Lawyers for former Minister of Public Service, Dr. Jennifer Westford, and her Personnel Officer, Ms. Margaret Cummings, presented extensive arguments yesterday in their bid to persuade the court to dismiss the multi-million-dollar simple larceny charges levelled against their clients.
Dr. Westford and Ms. Cummings have denied 24 simple larceny charges which alleged that between August 2011 and April 2015, while being employed in the Public Service of Guyana, they stole $639,420,000.
They are currently out of $4.8M bail each.
According to court facts, Westford was employed as Minister of Public Service from 2001-2015, while her co-accused was the principal personnel officer of the Ministry. Cummings of Lot 709 Section ‘A’ Diamond, EBD was also in charge of the Ministry’s accounts department.
It was discovered that on numerous occasions Westford signed memoranda amounting to $639,420,000 and sent them to the Office of the President for approval. Approval was granted and cheques were prepared and encashed by Bank of Guyana (BoG).
The monies were requested to carry out various activities throughout the 10 administrative regions. However, personnel from the various regions were contacted and denied ever receiving the cash. Investigations were carried out but the monies were never recovered.
Following the close of the prosecution’s case which is headed by State Counsel Natasha Backer and State Counsel Teshanna Lake, lawyers for the duo including Senior Counsel Neil Boston and Dexter Todd were given up until yesterday to present a no-case submission.
It is the lawyers’ contention that the prosecution has failed miserably to prove that a criminal offence was committed by the women. First of all, the lawyers have argued that the charges filed against Dr. Westford are “not legitimately and lawfully made out.”
Citing a decade old Court of Appeal case, the lawyers asserted that in accordance with the law, Dr. Westford is not a Public Officer, and therefore, the charges against her have no legal basis.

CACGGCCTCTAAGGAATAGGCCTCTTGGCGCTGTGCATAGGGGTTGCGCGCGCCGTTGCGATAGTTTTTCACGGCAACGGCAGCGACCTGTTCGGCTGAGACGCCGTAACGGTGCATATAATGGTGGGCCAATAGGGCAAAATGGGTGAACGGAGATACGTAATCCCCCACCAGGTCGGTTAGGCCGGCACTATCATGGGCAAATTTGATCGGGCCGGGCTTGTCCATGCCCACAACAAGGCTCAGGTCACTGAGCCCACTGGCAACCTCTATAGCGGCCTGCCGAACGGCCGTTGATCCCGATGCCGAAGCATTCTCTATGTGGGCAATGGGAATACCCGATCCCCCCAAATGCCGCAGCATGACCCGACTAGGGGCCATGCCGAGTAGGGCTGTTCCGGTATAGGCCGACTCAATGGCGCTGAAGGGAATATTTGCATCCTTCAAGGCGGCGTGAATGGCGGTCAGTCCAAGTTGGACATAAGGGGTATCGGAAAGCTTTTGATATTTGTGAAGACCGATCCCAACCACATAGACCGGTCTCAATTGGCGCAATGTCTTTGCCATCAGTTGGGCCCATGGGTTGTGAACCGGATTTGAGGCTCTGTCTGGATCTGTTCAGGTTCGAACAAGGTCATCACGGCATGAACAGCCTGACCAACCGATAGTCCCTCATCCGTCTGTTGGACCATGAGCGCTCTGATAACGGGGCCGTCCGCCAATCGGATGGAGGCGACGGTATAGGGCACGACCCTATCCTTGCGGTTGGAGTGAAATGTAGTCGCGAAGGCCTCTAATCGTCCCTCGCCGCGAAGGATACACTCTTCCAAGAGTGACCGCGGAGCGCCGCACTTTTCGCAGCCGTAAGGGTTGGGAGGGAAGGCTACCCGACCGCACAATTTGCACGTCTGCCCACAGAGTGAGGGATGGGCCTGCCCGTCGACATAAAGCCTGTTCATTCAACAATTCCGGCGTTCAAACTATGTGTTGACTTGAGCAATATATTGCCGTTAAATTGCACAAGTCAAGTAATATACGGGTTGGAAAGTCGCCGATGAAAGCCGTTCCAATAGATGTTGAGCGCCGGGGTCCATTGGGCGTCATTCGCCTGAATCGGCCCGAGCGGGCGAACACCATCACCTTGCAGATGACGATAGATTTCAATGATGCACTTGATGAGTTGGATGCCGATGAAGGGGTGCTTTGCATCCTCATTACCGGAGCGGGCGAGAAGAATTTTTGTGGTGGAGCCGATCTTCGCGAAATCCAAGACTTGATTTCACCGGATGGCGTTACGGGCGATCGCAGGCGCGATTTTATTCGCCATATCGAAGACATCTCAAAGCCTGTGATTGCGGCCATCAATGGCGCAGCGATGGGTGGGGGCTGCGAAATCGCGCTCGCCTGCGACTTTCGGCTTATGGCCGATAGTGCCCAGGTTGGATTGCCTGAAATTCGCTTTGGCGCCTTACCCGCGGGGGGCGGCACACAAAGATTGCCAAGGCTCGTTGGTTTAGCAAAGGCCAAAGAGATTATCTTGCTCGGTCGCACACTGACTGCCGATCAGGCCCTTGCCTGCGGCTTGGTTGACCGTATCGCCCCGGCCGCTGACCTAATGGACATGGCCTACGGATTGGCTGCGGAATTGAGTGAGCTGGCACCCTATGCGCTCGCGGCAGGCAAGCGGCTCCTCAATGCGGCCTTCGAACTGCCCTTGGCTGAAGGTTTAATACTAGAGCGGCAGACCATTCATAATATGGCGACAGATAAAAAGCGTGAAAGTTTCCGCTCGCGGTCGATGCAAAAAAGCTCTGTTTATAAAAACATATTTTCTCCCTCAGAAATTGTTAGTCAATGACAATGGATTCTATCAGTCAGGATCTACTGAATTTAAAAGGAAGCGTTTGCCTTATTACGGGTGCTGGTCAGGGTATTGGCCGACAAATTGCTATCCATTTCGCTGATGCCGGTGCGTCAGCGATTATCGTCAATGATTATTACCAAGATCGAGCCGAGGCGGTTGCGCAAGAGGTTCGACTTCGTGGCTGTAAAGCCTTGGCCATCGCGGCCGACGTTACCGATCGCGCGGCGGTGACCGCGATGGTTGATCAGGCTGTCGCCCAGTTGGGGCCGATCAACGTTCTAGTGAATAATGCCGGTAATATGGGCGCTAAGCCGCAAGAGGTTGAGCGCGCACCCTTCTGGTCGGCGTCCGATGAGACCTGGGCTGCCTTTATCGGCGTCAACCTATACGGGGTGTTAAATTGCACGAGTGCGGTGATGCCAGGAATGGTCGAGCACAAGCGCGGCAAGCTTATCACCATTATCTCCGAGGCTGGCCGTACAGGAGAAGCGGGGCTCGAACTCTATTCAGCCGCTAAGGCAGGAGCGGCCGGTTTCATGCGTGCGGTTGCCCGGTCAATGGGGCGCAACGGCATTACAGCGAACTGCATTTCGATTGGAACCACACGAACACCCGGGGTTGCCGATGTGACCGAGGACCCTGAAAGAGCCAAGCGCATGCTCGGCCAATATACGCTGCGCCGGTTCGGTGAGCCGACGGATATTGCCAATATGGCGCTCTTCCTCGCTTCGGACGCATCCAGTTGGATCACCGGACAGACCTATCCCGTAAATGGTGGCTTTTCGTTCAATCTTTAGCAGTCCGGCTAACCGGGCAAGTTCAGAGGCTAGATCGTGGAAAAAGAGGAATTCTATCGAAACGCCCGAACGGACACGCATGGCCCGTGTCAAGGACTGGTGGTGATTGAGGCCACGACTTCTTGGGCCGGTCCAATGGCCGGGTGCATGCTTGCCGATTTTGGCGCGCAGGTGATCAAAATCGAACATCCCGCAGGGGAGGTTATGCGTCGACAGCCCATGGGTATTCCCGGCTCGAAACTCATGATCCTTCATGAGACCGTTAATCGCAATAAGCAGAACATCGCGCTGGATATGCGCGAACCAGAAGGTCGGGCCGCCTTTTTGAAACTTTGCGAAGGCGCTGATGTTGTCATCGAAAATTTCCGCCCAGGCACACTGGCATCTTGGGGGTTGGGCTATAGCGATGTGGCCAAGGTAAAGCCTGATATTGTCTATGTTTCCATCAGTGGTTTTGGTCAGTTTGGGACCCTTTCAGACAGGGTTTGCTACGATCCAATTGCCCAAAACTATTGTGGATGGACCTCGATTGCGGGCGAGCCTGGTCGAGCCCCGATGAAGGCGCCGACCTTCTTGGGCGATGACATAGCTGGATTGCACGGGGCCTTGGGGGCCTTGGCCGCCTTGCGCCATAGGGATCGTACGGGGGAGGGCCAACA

“The prosecution has failed to prove that the monies were stolen and that the monies were stolen by the defendants. The prosecution has brought no evidence in their case which prima-facie establishes the elements of the charge of Larceny by the Public Officers,” the lawyers have argued.
According to the legal minds, the prosecution has ignored the lawful meaning of Public Officer when they proceeded to try a then Minister under an offence which cannot be established in law.
Lawyers for the duo told the court, “The prosecution’s case points to no acting in concert of two parties to steal monies issued to the Ministry. It is trite law therefore that where two persons are jointly charged where the case fails against one, the other must be acquitted of same offence.”
Stressing that it is the prosecution that has to prove that the defendants indeed stole the monies, the lawyers pointed out that prosecution’s case is based on circumstantial evidence.
“The circumstantial evidence in this case does not point to one conclusion. It is again the respectful view of the defense that when a court deals with circumstantial evidence where the defence leads to more than one conclusion that can reasonably be drawn; the court cannot convict on the circumstantial evidence.”
To convict Dr. Westford and Ms. Cummings for the offence they are charged, the lawyers reminded the court that the following questions must be answered: Who took the money; was the money stolen; was the money stolen by the defendant or by someone else; was there evidence that the money was stolen by the defendants jointly.
Emphasizing that the evidence against Cummings is woefully lacking, the lawyer said that it is clear that the transaction involving Cummings were legitimate transaction and that all legitimate procedure for issuing monies from the then Office of the President were followed.
“In this case witnesses are all saying “I am unaware” and “I was not a part” but I am not saying conclusively activities were not conducted. Therefore the courts are left to consider that there was a likelihood that the activities were conducted and witnesses did not participate.
Their non-participation does not lend to a conclusion that crime was not committed it is the respectful view of the defense that the case against the defendants ought to be dismissed for insufficient evidence,” the lawyers for Dr. Westford and Ms. Cummings concluded.
Dr Westford and Ms. Cummings are to return to court on August 9, next, when the prosecution will reply to the defence submissions.
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